He was the most reviled and misunderstood monarch in English history, but one of the last remaining mysteries of Richard III could soon be resolved with the help of modern science and a fragment of DNA.
A group of scholars are gathering over the weekend to decide once and for all whether a skeleton found under a council car park in Leicester is that of the king who died in battle at nearby Bosworth Field in 1485.
They will review the latest findings of a series of scientific tests on the bones that are expected to support the theory that the battle-scarred body of the last Plantagenet king was interred under the floor of a medieval church, on a site where Leicester’s social services department later stood.
If the skeleton is confirmed to be that of Richard III, this could lead to fresh calls for DNA tests to be carried out on a set of children’s bones found in the Tower of London in 1674 which are thought to belong to his two nephews, the “princes in the Tower” whom he was supposed to have murdered.
The bones of the children are in a white marble sarcophagus in Westminster Abbey with the inscription: “These brothers being confined in the Tower of London, and there stifled with pillows, were privately and meanly buried, by the order of their perfidious uncle Richard the Usurper.”
However, not all scholars accept this interpretation of history, and some believe that the bones in Westminster are not even those of the two boys. DNA tests could resolve the issue, but Westminster Abbey and the Queen have so far resisted calls to have them examined forensically.
A detailed analysis of the Leicester skeleton, and the collective decision of the experts, will be publicly unveiled on Monday morning, although there seems little doubt in the minds of some that the “body in the car park” is the mortal remains of the most reviled monarch in English history.
Scientists, archaeologists and historians involved in the project have been sworn to secrecy until the final results of radiocarbon dating, DNA tests and bone analysis are officially released, along with a three-dimensional reconstruction of his head and face.
However, one expert close to the study said that he would be surprised if the initial excitement over the skeleton was shown to have been ill-founded. “The circumstantial evidence is just so strong,” he said.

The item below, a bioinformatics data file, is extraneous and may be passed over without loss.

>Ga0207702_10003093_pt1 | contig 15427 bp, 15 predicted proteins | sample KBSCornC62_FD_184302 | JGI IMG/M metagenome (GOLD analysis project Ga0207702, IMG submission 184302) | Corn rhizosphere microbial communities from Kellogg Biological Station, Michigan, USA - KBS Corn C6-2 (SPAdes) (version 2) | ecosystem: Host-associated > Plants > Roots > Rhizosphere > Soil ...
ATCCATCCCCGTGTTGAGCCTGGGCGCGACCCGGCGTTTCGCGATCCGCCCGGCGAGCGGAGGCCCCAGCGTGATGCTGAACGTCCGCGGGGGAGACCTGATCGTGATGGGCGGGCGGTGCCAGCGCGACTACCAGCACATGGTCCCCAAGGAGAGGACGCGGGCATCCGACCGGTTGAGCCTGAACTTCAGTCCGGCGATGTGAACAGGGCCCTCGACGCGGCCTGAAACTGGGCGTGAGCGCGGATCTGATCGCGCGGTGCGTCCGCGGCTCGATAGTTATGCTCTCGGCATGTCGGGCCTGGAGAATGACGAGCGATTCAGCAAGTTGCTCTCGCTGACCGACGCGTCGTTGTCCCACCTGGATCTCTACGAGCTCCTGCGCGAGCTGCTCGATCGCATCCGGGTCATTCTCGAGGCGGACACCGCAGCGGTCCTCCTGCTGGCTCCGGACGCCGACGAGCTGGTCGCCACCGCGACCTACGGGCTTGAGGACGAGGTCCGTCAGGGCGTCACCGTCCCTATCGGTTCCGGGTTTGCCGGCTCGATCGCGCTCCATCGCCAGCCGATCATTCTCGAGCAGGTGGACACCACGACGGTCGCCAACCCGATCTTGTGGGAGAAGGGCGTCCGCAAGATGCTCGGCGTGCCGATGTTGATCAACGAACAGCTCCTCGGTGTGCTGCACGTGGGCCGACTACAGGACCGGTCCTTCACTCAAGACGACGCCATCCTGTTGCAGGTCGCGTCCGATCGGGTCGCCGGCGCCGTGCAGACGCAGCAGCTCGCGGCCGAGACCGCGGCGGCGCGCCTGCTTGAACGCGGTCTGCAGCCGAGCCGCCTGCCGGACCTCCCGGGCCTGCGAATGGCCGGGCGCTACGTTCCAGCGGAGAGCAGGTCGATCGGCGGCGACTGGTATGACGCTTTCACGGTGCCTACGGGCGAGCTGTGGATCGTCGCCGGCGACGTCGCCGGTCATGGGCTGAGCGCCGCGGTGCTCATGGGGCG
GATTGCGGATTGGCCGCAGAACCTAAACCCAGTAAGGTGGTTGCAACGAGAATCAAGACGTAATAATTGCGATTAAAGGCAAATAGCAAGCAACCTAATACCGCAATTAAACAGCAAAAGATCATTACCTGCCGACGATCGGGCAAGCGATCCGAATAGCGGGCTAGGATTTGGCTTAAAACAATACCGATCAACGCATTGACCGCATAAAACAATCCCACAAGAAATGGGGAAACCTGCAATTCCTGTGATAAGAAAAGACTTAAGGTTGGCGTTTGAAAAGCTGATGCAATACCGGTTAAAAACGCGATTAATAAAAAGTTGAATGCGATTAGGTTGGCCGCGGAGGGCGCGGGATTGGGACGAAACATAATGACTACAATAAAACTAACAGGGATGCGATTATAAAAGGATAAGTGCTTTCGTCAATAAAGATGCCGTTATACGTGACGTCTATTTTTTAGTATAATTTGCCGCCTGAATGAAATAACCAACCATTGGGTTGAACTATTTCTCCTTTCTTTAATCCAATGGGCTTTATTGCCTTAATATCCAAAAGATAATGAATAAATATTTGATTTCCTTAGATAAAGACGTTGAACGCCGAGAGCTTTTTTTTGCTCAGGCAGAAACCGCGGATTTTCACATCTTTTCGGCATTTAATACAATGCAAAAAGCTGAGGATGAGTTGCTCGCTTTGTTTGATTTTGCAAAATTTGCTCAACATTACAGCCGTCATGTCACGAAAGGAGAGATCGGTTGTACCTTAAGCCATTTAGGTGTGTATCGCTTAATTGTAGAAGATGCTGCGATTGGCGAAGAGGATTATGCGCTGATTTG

The skeleton, excavated last September, has pronounced curvature of the spine caused by severe scoliosis which would have made the person’s right shoulder appear visibly higher than the left – supporting the Shakespearean description of Richard as “rudely stamp’d… deformed, unfinish’d”. The skeleton seems to have suffered a traumatic blow to the head, which cleaved the back of his cranium, and a barbed arrowhead was found embedded between the vertebrae. Both must have occurred at or near the moment of death, supporting the view that the man died on a medieval battlefield.
But it was the position of the burial site that has proved most tantalising. The skeleton was found under the choir floor of the abbey church of Greyfriars monastery, which although razed to the ground centuries ago has recently been located under the council car park by archaeologists. Only high-status people would have been interred under a church choir, precisely the place that historical records said the body of Richard was buried.
Leicester University geneticists working on the skeletal remains have extracted samples of mitochondrial DNA, which is inherited solely down the maternal line. They have compared it with the mitochondrial DNA of Michael Ibsen, a Canadian-born carpenter living in London who is, according to genealogical records, related to Richard’s sister, Anne of York, through 16 maternal generations.
If the bones are those of Richard III, the DNA tests should show that they share the same “haplotype” or genetic subgroup to that of Mr Ibsen. If the haplotype of Mr Ibsen is a rare one, and if it matches with that of the skeleton, this will be strong support in favour of its being the body of the king.
However, there is one test that could blow the king theory out of the water. Radiocarbon dating could place the skeleton in another period of history, perhaps the 14th or even 13th centuries, long before Richard lived. If so, the skeleton in the car park will remain a mystery.
Contested legacy: A pantomime villian
History belongs to the victors and rarely more so than in the case of Richard III, the hunchbacked king demonised by Shakespeare as a man so “rudely stamp’d” that “dogs bark at me as I halt by them”.
The last Plantagenet monarch fell at the Battle of Bosworth in 1485, after which his body was said to have been stripped and publicly displayed for several days. Some accounts reported that his corpse was tipped into the local river; others said he was given a Christian burial at Greyfriars monastery.
Richard’s name became synonymous with evil deeds, epitomised by later accounts that he ordered the murder of his boy nephews, the two “princes in the tower”, pictured. The hatchet job on Richard was perfected by Shakespeare who preserved the dead king’s image as a “bottled spider” with a twisted body – a pantomime villain.
Historians do not know what happened to the two princes, except that they disappeared from the Tower in 1483. Some historians also point out that during Richard’s reign he oversaw some important and progressive changes, such as the command to all judges that they administer the law impartially.
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